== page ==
Grade 11 Physics Note

Circular motion

Centripetal force

The centripetal force on a body is defined as the external force which causes the body to move in a circular path with a constant speed and acts along the radius and towards the centre of the circular path.

                                                                      ${\rm{a}} = {\rm{r}}{\omega ^2}$

∴ ${{\rm{F}}_{\rm{c}}} = {\rm{mr}}{\omega ^2}$

Centrifugal force

The outward forces acting on bodies when they move in circular paths are called centrifugal forces.

centrifugal force=$\frac{{{\rm{m}}{{\rm{v}}^2}}}{{\rm{r}}}$

It is not a real force but a fictitious force and is due to the inertial property of the body.

 

An expression for the centripetal force:

It is defined as the inward force acting on a body when it moves in a circular path. This force is directed towards the centre of the circular path. It is given by,

 

F = $\frac{{{\rm{m}}{{\rm{v}}^2}}}{{\rm{r}}}$

Let us consider a body of mass ‘m’ is moving in a circular path of radius ‘r’ with uniform speed ‘v’. The velocity of the body is changing due to direction. At any instant, the body is at the point A.

Let $\overrightarrow {{{\rm{V}}_{\rm{A}}}} $ be the velocity of the body at A

After time $\Delta $T , the body reaches the point B

Let $\overrightarrow {{{\rm{V}}_{\rm{B}}}} $ be the velocity of the body at B.

Change in velocity is,

$\Delta {\rm{\vec V}}$ = $\overrightarrow {{{\rm{V}}_{\rm{B}}}} $ - $\overrightarrow {{{\rm{V}}_{\rm{A}}}} $ --------------i)

 

Angular velocity (w):

It is defined as the rate of change of angular displacement.

It is denoted by w

It is given by w = $\frac{\theta }{{\rm{t}}}$

Unit of W = rads-1

Average angular velocity Wav= $\frac{{\Delta \theta }}{{\Delta {\rm{t}}}}$

Angular acceleration ($\alpha $);

It is defined as the rate of change of angular velocity.

It is denoted by $\alpha $

It is given by $\alpha $ = $\frac{{\rm{w}}}{{\rm{t}}}$

Unit of W = rads-2

Average angular acceleration $\alpha $av = $\frac{{\Delta {\rm{W}}}}{{\Delta {\rm{t}}}}$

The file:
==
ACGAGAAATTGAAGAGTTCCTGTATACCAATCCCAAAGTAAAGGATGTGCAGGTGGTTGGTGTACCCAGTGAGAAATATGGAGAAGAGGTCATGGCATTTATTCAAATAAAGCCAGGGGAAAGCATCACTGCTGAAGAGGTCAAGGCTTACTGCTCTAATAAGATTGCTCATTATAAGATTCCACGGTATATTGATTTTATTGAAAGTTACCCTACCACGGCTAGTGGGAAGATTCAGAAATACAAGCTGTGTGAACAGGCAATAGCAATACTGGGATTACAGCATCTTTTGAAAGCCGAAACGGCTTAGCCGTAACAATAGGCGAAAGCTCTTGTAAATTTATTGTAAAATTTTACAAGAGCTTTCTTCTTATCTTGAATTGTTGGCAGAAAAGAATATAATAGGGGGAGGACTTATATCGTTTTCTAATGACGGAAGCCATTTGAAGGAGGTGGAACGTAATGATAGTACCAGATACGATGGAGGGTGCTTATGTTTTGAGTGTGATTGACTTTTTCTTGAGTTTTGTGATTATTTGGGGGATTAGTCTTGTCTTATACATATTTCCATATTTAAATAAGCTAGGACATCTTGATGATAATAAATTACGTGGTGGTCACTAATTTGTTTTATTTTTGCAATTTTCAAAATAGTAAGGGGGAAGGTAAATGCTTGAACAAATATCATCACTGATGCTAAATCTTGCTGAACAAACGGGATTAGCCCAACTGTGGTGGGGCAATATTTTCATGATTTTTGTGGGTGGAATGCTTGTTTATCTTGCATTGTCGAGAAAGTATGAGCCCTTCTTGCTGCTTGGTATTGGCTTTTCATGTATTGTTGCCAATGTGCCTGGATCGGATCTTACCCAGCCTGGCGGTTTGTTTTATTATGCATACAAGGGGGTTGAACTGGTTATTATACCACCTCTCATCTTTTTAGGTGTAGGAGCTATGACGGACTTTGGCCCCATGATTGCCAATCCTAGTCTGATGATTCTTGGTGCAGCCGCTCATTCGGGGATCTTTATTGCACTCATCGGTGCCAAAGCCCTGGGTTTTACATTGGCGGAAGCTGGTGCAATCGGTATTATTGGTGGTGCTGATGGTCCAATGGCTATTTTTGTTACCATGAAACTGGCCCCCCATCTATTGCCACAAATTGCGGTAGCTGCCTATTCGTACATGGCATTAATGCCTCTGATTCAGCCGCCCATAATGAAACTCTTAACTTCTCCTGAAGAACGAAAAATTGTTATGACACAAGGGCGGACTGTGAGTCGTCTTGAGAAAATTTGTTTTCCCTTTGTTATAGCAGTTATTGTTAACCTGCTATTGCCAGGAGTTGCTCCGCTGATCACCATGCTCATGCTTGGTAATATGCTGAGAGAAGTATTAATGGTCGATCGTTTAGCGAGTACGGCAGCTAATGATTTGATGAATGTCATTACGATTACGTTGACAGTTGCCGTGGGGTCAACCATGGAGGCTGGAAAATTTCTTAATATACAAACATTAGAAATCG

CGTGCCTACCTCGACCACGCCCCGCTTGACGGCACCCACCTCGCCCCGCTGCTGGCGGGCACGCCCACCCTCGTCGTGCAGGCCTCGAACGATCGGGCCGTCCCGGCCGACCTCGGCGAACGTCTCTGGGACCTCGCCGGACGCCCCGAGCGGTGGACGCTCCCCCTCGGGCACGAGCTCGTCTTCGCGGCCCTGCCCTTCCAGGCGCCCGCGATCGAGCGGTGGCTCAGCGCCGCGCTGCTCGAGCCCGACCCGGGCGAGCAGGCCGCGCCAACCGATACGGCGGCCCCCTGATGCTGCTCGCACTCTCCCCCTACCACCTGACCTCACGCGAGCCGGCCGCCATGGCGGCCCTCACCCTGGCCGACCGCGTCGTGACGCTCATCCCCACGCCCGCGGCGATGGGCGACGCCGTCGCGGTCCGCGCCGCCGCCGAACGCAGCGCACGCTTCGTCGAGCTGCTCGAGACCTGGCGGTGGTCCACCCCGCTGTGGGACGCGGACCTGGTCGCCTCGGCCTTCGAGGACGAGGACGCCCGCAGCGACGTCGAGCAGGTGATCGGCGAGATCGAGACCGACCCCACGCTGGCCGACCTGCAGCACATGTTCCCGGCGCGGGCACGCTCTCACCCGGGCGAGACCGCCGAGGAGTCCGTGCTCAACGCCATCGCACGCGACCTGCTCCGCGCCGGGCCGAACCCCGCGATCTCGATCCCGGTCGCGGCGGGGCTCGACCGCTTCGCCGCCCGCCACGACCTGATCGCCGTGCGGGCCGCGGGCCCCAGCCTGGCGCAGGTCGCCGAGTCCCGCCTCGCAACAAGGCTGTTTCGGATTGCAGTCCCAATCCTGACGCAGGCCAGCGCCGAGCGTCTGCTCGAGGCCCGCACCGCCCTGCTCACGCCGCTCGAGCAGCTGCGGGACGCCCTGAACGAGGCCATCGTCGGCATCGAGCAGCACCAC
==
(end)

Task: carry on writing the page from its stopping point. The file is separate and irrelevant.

Relational between linear velocity (v) and angular velocity ($\omega $):

Let us consider a body is moving in a circular path of radius ‘r’. When the body reaches to B from A

Then, the angular displacement of the body is θ.

Let the arc length arc AB is denoted by S.

By trigonometry,

θ = $\frac{{{\rm{arc\: length}}}}{{{\rm{radius}}}}{\rm{\: }}$

θ = $\frac{{{\rm{AB}}}}{{\rm{r}}}$

$\theta $ = $\frac{{\rm{s}}}{{\rm{r}}}$

Or, s = r${\rm{\: }}$θ-----------i)

Differentiating eqn (i) w.r.t to t

$\frac{{{\rm{d}}\left( {\rm{S}} \right)}}{{{\rm{dt}}}}$ = $\frac{{\rm{d}}}{{{\rm{dt}}}}$ (r${\rm{\: }}\theta $)

$\frac{{{\rm{dS}}}}{{{\rm{dt}}}} = {\rm{r}}.\frac{{{\rm{d}}\theta }}{{{\rm{dt}}}}$

V=rw ($\frac{{{\rm{dS}}}}{{{\rm{dt}}}}$ = velocity, $\frac{{{\rm{d}}\theta }}{{{\rm{dt}}}}$= angular velocity)

 

Centripetal force in terms of angular velocity:

Let us draw a vector triangle PQR. So, that the triangles AOB and PQR are similar triangles because both are isosceles triangle with same vertex angle.

In similar triangle, the ration of corresponding side is equal.

$\frac{{{\rm{OA}}}}{{{\rm{OB}}}}$ = $\frac{{{\rm{PQ}}}}{{{\rm{PR}}}}$

or, $\frac{{\rm{r}}}{{{\rm{AB}}}}$ = $\frac{{\rm{V}}}{{\Delta {\rm{V}}}}$ ---------ii)

We know,

Distance = speed ${\rm{*}}$ time

AB = v ${\rm{*}}$$\Delta $t ----------iii)

Putting the value of AB in eqn ii)

$\frac{{\rm{r}}}{{{\rm{V}}\Delta {\rm{t}}}}$ = $\frac{{\rm{V}}}{{\Delta {\rm{V}}}}$

$\frac{{\rm{V}}}{{\Delta {\rm{V}}}}$ = $\frac{{{{\rm{v}}^2}}}{{\rm{r}}}$

a = $\frac{{{{\rm{v}}^2}}}{{\rm{r}}}$  --------------iv)

It gives the centripetal acceleration.

By Newton’s 2nd law of motion,

F = ma

F = $\frac{{{\rm{m}}{{\rm{v}}^2}}}{{\rm{r}}}$

It gives centripetal force

As we have,

V = $\omega $r

Then,

F = $\frac{{{\rm{m}}{\omega ^2}{{\rm{r}}^2}}}{{\rm{r}}}$

F = mr${\omega ^2}$

It gives centripetal force in terms of angular velocity.

 

Motion of cyclist on a circular path:

Let us consider a cyclist of mass ‘m’ is moving on a circular path of radius ‘r’ with uniform speed ‘v’.

Let ‘mg’ be the weight of the cyclist and ‘R’ be the normal reaction on the cyclist.

To move on a circular path, he should bend through an angle $\theta $ from vertical . Let us resolve ‘r’ into two components. Rcos$\theta $ and Rsin$\theta $

The component Rcos$\theta $ balances weight of the cyclist.

∴ Rcos$\theta $ = mg ------------i)

The component Rsin$\theta $ provides necessary centripetal force to the cyclist to move on a circular path.

∴Rsin$\theta $ = $\frac{{{\rm{m}}{{\rm{v}}^2}}}{{\rm{R}}}$  ------------ii)

Dividing eqn ii) by i)

$\frac{{{\rm{Rsin}}\theta }}{{{\rm{Rcos}}\theta }}$ = $\frac{{{\rm{m}}{{\rm{v}}^2}}}{{{\rm{r*mg}}}}$

Or, tan$\theta $ = $\frac{{{{\rm{v}}^2}}}{{{\rm{rg}}}}$

Or, v2 = tan$\theta $rg

Or, v = $\sqrt {{\rm{tan}}\theta {\rm{rg}}} $

This relation gives permissible speed of a cyclist to move on a circular path.

To provide centripetal force by himself and to allow maximum speed cyclist lean from vertical wheel moving in a circular path.

 

Banked track:

If the outer edge of road is slightly raised than inner edge, then it is banked road. To provide necessary centripetal force to the vehicle, roads are banked. The component of normal reaction R sin$\theta $ provides centripetal force to the vehicle. On the banked road the permissible speed is more, side slip of vehicle is prevented and the motion becomes independent of friction.